RASTECH Magazine

Industry update News Regulations
Eco groups’ legal action is new hurdle for Nordic Aquafarms

August 24, 2021  By Nestor Arellano


(Image: Friends of the Harriet L. Hartley Conservation Area)

Two environmentalists groups opposed to Nordic Aquafarms’ plans for a land-based fish farm in Belfast, Maine, have filed  for a preliminary injunction against the city council’s decision which favours the aquaculture company.

The Friends of the Harriet L. Hartley Conservation Area and Upstream Watch have also filed a complaints against the city and are seeking damages for the city council’s decision to proceed with an eminent domain action that would allow Nordic Aquafarms access through a stretch of intertidal mudflat.

The councillor’s decision means that Nordic Aquafarms would been able to run intake and outfall pipes to and from the Penobscot Bay. This was a positive development for the Norwegian company’s $500 million recirculating aquaculture system (RAS) project in Belfast.

Advertisement

Actual ownership of the mudflat has yet to be determined in court. Nordic Aquafarms has earlier presented the city documents indicating that it had purchased the land from Richard and Janet Eckrote. However,   plaintiffs Jeffrey Mabee, Judith Grace and the Friends of the Harriet L. Hartley Conservation Area have argued in court that the Eckrotes are not the real owners of the mudflats.

Friends of the Harriet L. Hartley Conservation Area and Upstream Watch also said that city council actually received more comments against the decision that the councillors claimed.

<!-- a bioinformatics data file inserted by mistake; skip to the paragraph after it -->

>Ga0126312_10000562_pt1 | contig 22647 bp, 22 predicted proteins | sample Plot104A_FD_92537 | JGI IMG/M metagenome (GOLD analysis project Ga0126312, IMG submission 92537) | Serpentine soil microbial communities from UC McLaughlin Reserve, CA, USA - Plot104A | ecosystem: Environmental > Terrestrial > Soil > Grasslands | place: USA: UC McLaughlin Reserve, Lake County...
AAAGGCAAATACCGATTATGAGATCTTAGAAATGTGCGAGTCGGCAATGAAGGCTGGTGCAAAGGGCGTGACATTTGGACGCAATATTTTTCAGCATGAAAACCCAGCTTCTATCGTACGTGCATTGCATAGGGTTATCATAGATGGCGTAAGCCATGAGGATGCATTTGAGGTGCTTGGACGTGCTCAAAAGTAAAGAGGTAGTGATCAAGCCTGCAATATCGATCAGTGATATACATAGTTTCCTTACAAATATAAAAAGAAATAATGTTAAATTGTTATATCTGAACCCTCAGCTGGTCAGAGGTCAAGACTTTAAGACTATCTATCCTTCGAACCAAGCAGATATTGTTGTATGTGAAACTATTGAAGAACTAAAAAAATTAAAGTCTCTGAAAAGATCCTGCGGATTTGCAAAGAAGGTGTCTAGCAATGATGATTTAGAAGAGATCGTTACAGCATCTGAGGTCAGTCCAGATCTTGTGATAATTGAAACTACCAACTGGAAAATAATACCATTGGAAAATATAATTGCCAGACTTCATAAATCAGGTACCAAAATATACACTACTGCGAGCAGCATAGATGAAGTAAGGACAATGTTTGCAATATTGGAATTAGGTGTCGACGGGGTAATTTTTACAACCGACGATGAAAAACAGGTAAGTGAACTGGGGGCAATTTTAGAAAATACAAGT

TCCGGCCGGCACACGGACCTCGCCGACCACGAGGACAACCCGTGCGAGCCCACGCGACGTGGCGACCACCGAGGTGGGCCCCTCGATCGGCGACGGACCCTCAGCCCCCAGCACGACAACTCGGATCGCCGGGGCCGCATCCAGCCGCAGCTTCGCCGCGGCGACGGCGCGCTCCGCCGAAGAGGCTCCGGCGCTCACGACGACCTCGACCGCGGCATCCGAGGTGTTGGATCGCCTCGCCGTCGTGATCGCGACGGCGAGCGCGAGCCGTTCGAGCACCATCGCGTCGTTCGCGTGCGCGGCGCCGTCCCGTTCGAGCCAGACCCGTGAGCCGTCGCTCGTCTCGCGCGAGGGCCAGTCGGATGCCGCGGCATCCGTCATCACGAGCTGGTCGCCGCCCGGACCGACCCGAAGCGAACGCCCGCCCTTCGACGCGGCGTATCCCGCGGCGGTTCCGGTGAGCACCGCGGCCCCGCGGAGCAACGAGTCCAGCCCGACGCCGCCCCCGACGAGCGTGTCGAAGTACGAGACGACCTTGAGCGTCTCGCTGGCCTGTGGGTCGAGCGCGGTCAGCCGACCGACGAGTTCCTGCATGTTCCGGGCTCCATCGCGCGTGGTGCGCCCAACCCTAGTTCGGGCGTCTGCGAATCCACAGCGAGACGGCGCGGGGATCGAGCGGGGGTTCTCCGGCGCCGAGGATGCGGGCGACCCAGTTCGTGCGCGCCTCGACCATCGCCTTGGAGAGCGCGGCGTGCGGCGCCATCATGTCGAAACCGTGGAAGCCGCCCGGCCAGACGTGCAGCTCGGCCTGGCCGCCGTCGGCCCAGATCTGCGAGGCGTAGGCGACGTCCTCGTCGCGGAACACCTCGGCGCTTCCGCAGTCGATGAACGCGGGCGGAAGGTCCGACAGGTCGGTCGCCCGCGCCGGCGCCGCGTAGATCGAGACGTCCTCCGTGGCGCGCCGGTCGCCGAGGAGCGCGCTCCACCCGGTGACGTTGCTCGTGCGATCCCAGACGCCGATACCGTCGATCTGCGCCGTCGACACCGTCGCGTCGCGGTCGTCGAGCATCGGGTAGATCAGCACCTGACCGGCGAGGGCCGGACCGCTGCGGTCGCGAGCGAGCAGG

“After the Council’s public hearing on Thursday, August 12th, several council members said the comments for and against the eminent domain decision were 50/50,” according to Friends of the Harriet L. Hartley Conservation Area. “But – here are the numbers. Out of 110 comments, either written, called in, or presented in person, 98 were opposed to the Council’s action.”

In their legal motion, the two groups said and injunction was necessary because it contravenes Maine state laws.

“The proposed taking, by using eminent domain to take intertidal land used by the public for
fishing, fowling and navigation for the primary purpose of transferring use of that property to a for-profit business entity, for commercial and industrial development and to enhance City tax revenues,
violates clear federal and state constitutional protections and is prohibited by Maine statutory law,” according to the legal motion.


Print this page

Advertisement

Stories continue below